Ugandans warned not to eat dead fish washed ashore

(BBC) – The authorities in Uganda are investigating the cause of a large-scale death of fish on Lake Victoria – Africa’s largest fresh water reservoir.

The fisheries ministry has warned the public not to eat the dead fish and to instead bury them.

Photos posted on social media by local residents show dozens of lifeless fish washed up ashore at Lake Victoria, as well as Lake Kyoga and River Nile.

Officials say the deaths may be caused by a drop in oxygen levels.

“Preliminary investigations have ruled out fish poisoning,” Uganda’s fisheries ministry said in a statement.

“It is suspected that the recent storms on the lakes caused mixing of the different waters thereby reducing the oxygen levels in the lake.”

A full report by a team of experts that was earlier dispatched to the area is expected later on Monday.

“The most likely explanation is drop in oxygen levels” caused by recent flooding and water hyacinth weeds, ministry official Joyce Ikwaput Nyeko was quoted as saying by local media.

Fishermen throw Nile Perches into a storage box after weighing them on Migingo island on 5 October 2018IMAGE COPYRIGHTAFP
image captionNile Perches are a staple in many Ugandan households

The ministry said the only affected species was the Nile perch, a staple in many Ugandan households.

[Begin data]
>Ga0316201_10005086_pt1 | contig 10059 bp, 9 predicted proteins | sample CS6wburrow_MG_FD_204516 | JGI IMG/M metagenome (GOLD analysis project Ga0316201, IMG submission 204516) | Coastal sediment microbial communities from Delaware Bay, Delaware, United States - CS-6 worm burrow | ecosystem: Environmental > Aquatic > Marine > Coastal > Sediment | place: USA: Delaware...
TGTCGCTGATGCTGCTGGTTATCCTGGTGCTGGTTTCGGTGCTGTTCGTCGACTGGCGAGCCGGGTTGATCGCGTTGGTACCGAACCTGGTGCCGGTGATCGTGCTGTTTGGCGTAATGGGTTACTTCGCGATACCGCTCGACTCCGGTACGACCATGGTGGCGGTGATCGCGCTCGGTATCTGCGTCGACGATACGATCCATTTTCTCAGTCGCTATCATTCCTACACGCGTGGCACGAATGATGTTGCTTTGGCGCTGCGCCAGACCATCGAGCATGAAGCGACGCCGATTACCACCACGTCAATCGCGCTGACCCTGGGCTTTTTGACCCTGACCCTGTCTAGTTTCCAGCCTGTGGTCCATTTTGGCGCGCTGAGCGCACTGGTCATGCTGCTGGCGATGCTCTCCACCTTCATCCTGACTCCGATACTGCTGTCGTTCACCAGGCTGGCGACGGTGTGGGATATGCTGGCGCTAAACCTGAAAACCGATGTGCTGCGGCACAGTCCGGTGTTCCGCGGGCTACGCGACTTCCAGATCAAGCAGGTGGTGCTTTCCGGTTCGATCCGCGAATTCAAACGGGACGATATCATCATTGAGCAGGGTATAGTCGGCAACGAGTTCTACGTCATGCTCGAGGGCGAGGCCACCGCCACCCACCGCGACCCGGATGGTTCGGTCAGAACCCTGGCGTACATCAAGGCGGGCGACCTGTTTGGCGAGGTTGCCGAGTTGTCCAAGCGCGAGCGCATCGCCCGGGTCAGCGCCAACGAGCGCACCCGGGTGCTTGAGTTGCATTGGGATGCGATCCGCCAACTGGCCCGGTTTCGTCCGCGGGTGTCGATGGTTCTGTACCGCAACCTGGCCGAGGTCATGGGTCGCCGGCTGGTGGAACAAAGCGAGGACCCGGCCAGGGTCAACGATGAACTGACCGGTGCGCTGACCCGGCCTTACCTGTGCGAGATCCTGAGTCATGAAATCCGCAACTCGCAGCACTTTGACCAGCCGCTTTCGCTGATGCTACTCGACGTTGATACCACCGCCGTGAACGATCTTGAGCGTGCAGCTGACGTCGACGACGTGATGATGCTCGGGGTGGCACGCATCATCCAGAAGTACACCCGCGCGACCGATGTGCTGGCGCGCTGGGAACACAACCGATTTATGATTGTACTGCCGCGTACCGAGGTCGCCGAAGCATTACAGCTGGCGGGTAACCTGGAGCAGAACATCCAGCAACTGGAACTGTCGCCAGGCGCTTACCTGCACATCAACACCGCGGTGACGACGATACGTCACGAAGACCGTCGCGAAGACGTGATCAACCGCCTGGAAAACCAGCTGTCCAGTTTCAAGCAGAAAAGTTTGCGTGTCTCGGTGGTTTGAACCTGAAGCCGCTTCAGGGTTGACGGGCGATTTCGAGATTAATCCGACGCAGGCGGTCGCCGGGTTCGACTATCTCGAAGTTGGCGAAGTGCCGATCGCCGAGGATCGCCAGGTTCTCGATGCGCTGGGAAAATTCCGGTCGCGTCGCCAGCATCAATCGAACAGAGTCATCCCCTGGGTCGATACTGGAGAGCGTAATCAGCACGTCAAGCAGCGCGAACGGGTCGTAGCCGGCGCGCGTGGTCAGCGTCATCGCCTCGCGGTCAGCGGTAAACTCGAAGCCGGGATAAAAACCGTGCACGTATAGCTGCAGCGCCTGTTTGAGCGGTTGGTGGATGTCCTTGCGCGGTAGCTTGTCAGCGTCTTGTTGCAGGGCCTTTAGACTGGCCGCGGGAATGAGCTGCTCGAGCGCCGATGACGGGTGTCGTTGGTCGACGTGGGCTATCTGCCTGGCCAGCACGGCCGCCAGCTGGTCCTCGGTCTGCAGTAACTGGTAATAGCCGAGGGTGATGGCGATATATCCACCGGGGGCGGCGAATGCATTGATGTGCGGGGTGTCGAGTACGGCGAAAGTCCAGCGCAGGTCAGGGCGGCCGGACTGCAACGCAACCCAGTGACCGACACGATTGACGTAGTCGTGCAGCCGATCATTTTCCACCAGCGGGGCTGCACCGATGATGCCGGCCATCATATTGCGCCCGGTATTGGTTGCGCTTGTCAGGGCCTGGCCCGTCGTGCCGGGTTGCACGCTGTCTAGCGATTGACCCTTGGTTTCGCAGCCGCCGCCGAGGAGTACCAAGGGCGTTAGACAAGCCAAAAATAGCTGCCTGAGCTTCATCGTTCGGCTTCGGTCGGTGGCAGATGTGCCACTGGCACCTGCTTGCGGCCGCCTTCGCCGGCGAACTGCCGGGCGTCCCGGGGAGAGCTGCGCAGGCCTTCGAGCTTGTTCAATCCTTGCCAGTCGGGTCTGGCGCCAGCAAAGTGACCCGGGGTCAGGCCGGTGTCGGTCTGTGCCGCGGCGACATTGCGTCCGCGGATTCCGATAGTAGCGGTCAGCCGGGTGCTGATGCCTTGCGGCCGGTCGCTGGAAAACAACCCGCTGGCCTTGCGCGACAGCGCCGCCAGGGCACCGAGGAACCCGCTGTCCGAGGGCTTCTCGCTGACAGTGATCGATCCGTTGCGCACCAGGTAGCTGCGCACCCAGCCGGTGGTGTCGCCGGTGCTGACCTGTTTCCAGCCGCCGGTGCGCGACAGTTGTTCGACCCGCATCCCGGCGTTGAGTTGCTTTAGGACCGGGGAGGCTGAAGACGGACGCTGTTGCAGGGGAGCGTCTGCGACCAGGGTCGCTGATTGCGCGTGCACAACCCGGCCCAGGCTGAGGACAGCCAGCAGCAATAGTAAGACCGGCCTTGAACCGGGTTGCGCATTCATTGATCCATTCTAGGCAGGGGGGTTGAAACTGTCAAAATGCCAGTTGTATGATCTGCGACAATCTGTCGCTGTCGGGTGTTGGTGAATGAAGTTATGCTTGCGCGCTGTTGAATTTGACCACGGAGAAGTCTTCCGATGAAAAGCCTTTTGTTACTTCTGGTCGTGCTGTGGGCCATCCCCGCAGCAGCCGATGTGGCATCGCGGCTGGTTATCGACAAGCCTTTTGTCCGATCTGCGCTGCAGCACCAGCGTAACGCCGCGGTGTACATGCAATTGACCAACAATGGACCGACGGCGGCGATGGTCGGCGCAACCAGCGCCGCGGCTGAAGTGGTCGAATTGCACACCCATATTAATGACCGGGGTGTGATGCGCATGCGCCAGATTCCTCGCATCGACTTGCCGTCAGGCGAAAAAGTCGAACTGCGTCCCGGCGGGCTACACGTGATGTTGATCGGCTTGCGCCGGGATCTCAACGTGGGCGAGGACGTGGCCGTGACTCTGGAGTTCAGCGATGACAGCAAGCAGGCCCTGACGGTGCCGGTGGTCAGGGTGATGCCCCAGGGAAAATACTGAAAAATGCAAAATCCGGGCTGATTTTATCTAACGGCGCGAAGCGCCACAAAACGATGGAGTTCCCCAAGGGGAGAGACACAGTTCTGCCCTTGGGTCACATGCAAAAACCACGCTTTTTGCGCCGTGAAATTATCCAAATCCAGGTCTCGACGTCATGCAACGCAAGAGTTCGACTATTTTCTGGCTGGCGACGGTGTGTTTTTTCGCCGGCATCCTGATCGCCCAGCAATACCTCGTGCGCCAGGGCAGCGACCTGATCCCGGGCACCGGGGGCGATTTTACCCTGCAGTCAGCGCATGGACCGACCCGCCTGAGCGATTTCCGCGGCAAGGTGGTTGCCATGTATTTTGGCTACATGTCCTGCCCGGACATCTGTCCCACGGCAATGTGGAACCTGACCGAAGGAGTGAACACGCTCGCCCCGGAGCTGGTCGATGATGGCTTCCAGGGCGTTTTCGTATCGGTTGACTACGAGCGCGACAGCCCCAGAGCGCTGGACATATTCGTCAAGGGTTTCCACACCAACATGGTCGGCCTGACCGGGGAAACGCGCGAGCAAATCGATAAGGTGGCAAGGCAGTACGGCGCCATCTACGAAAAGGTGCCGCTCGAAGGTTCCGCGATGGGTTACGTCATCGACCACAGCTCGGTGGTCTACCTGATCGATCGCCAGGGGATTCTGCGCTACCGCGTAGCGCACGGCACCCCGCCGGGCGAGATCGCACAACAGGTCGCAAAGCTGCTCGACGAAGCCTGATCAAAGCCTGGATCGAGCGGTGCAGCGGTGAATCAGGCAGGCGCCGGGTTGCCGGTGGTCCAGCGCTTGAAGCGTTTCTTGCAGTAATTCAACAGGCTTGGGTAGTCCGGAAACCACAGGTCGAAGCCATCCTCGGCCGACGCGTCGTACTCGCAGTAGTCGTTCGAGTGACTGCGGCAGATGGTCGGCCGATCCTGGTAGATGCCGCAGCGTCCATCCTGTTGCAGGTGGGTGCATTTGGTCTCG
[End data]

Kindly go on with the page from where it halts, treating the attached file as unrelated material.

The Nile perch – which can grow to weigh more than 100kg (220lb) – is believed to be sensitive to oxygen levels below two milligrams per litre of water, the BBC’s Patience Atuhaire in Kampala reports.

“The fishing community and general public along the lake shores is… advised to pick the dead fish and bury it to reduce the stench,” the ministry said.

But it also urged the public “to disregard the audio circulating on social media calling upon people to stop eating fish as the fish from the regular catches can easily be distinguished from the floating dead fish”.

Lake Victoria is a vital resource shared by Uganda, Kenya and Tanzania.

In 2017, scientists warned that Lake Victoria was under threat of dying.

They blamed overfishing and pollution for severely damaged fish stocks.

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